John Lansdowne

Lansdowne_Photo (2014) BW cropped

John Lansdowne



John Lansdowne specializes in medieval and early renaissance art, with a particular focus on exchange in the Mediterranean, above all in Italy and the eastern Christian world. His dissertation examines the well-known Byzantine micromosaic icon of Christ the Man of Sorrows at the Basilica di Santa Croce in Gerusalemme in Rome and its life as a cult-object between East and West in the later Middle Ages.

John’s research has been supported by the Hyde Academic-Year Fellowship for Research Abroad in the Humanities, the Seeger ‘52 Graduate Fellowship in Hellenic Studies, and a Mellon Summer Fellowship from the Pontifical Institute of Mediaeval Studies in Toronto. He spent Spring 2014 at The Johns Hopkins University and 2014–2015 as a Fellow at the Bibliotheca Hertziana (Max-Planck-Institut für Kunstgeschichte). From 2015 to 2017, he was the Marian and Andrew Heiskell/Samuel H. Kress Foundation Rome Prize Fellow in Medieval Studies at the American Academy in Rome.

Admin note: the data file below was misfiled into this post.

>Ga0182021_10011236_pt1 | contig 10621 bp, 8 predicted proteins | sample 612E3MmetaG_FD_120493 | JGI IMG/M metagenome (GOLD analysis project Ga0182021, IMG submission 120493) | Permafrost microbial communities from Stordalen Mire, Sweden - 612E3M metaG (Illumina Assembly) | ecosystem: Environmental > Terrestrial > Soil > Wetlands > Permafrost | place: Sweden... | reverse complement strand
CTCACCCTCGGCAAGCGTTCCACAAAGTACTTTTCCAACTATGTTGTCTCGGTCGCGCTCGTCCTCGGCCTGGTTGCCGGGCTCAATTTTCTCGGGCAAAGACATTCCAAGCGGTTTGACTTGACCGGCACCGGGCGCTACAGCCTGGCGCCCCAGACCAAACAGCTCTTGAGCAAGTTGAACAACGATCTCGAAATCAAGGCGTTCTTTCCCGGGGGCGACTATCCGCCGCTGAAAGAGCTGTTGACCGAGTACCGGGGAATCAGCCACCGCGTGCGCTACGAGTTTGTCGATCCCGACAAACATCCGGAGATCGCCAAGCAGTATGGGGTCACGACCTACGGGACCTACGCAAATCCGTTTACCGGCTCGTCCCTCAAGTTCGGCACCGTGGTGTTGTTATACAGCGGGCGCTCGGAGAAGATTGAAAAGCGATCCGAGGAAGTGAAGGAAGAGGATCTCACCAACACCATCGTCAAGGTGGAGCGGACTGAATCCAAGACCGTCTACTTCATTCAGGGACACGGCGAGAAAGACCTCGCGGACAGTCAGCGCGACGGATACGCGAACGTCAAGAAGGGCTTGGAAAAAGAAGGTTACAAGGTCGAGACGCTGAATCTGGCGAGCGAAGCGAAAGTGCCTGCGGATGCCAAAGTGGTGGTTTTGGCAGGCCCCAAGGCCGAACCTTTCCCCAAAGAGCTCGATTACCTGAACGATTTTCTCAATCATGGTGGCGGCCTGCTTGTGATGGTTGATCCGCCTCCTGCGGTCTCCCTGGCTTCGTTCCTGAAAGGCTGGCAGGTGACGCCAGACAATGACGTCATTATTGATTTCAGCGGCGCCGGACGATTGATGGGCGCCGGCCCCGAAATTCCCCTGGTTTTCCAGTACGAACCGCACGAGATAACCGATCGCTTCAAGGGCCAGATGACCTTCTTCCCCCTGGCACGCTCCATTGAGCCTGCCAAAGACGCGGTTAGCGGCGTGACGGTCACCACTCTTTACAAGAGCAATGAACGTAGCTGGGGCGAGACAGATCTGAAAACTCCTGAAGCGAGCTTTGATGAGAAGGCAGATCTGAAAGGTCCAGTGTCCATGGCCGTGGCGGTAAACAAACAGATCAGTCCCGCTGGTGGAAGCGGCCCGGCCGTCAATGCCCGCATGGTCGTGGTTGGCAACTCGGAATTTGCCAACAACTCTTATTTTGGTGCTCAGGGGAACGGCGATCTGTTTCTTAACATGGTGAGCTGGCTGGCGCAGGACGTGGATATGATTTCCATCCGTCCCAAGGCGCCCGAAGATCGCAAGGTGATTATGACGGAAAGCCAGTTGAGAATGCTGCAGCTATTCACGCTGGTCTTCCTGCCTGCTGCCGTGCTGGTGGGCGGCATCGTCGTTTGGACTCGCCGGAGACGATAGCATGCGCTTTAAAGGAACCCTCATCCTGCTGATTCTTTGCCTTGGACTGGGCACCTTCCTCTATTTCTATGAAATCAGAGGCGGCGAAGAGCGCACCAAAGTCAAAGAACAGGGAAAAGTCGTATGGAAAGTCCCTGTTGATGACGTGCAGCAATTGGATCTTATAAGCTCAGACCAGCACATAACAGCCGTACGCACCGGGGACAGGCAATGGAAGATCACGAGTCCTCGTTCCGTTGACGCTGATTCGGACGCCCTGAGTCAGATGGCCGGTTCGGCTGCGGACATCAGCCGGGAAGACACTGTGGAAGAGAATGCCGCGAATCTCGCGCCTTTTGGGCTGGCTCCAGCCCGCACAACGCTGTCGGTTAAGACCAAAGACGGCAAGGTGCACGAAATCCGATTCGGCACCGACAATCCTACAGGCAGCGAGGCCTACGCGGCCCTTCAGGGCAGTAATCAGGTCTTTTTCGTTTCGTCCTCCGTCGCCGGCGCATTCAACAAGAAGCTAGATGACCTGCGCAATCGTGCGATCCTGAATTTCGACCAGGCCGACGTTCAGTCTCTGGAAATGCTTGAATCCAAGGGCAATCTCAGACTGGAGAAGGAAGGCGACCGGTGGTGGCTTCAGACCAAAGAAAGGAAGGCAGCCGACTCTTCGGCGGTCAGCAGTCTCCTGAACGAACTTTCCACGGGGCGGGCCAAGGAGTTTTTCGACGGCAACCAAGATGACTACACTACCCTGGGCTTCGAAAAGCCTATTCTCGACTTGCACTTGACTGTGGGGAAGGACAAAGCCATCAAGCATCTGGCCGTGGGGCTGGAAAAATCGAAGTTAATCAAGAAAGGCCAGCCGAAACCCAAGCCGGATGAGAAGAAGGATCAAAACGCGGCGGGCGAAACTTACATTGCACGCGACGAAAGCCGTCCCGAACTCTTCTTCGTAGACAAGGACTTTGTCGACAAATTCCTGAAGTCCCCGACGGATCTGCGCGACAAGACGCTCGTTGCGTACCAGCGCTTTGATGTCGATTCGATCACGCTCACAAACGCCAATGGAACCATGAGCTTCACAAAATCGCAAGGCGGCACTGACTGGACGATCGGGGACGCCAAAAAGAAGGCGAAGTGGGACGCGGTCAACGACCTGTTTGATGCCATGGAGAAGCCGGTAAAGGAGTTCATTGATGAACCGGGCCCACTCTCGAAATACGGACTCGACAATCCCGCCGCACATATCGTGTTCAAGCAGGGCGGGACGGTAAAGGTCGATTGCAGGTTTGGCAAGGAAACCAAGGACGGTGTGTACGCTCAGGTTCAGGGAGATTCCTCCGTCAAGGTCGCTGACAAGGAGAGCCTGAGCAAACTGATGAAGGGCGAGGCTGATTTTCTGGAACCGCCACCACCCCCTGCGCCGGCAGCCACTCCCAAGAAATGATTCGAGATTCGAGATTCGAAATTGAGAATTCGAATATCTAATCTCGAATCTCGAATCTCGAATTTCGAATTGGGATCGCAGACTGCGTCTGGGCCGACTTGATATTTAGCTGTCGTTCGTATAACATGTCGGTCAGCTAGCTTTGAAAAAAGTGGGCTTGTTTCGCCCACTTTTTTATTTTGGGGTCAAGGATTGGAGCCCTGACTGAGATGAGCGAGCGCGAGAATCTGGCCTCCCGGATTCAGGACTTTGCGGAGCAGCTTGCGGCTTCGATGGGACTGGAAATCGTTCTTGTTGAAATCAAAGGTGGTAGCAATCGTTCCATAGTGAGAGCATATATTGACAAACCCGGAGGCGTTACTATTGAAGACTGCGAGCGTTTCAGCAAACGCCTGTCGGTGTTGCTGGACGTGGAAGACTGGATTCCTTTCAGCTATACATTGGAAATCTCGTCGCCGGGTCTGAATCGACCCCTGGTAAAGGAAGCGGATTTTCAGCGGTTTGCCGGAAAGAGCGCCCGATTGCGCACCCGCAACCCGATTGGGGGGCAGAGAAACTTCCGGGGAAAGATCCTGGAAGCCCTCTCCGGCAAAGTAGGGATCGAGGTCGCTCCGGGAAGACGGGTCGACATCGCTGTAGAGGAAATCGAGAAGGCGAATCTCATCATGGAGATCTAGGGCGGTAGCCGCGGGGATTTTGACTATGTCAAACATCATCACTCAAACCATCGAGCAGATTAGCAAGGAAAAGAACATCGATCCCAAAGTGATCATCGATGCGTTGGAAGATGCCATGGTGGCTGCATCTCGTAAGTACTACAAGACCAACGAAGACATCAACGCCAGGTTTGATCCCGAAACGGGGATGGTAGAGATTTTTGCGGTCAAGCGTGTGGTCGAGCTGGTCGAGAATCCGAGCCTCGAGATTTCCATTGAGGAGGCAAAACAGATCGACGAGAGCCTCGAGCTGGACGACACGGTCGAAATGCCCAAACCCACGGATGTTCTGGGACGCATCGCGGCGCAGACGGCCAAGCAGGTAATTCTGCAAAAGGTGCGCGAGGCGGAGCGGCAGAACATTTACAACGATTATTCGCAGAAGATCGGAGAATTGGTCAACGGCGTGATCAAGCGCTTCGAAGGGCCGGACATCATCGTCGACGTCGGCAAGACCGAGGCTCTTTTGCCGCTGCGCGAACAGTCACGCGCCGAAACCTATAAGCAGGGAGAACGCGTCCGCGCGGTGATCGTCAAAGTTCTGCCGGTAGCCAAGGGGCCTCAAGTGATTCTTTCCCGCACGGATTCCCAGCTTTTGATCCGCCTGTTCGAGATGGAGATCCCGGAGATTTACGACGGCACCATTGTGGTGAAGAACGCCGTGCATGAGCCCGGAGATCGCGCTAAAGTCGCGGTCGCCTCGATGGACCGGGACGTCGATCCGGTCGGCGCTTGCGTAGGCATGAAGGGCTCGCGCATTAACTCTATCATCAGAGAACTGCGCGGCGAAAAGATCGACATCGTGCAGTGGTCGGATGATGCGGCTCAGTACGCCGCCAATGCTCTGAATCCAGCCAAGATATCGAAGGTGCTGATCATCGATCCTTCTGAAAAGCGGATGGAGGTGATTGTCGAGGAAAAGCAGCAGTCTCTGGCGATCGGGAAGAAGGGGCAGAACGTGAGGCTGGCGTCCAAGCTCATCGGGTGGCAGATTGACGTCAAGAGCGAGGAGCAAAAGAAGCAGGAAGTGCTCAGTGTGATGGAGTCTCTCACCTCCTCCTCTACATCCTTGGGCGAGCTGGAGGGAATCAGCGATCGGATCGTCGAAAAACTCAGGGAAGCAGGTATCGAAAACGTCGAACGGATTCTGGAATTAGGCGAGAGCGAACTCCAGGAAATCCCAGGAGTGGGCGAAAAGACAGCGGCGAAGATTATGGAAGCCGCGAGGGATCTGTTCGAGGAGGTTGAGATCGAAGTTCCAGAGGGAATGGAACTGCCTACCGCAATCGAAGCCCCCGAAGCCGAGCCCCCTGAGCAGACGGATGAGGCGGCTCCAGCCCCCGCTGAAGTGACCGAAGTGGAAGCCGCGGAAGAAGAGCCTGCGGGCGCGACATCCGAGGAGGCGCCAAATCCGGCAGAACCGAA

“Giordano da Pisa: Remarks on the Authority of Icons from Greece (1306): Translation and Commentary.” Visual Arts, Material Culture, and Literature in Later Byzantium (1081–ca. 1330), eds. Charles Barber and Foteini Spingou, Texts on Byzantine Art and Aesthetics 3 (New York and Cambridge, UK: Cambridge University Press, 2019).

Essay response in “Questionnaire on ‘Monuments’.” October, vol. 165 (Summer, 2018): 78–81.

“Weapons for Remembering.” Enrico Riley: Infinite Receptors, exh. cat. Jaffe-Friede Gallery, Dartmouth College (Hanover, NH: Trustees of Dartmouth College, 2017), 24–27.

“Kara’s Dust.” The Ecstasy of St. Kara / Kara Walker: New Works, eds. Beau Rutland and Reto Thüring, exh. cat. Cleveland Museum of Art (Cleveland: Cleveland Museum of Art; New Haven, CT and London: Yale University Press, 2016), 30–33.

TRANSLATIO / Emily Jacir: Via Crucis. Rome: NERO, 2016 [installation book designed and edited with artist Emily Jacir and historian Christopher MacEvitt].

“The Truth in Material Things.” TRANSLATIO, op. cit., 4–16.

“Flesh, Visual Arts”; “Gemstones, Visual Arts”; “Heavenly Ladder, Visual Arts.” Entries in the Encyclopedia of the Bible and Its Reception, 13 vols., eds. Dale C. Allison, Jr. et al. (Berlin: DeGruyter, 2014–2015), 9.189–190; 9.1102–1103; 11.596–597.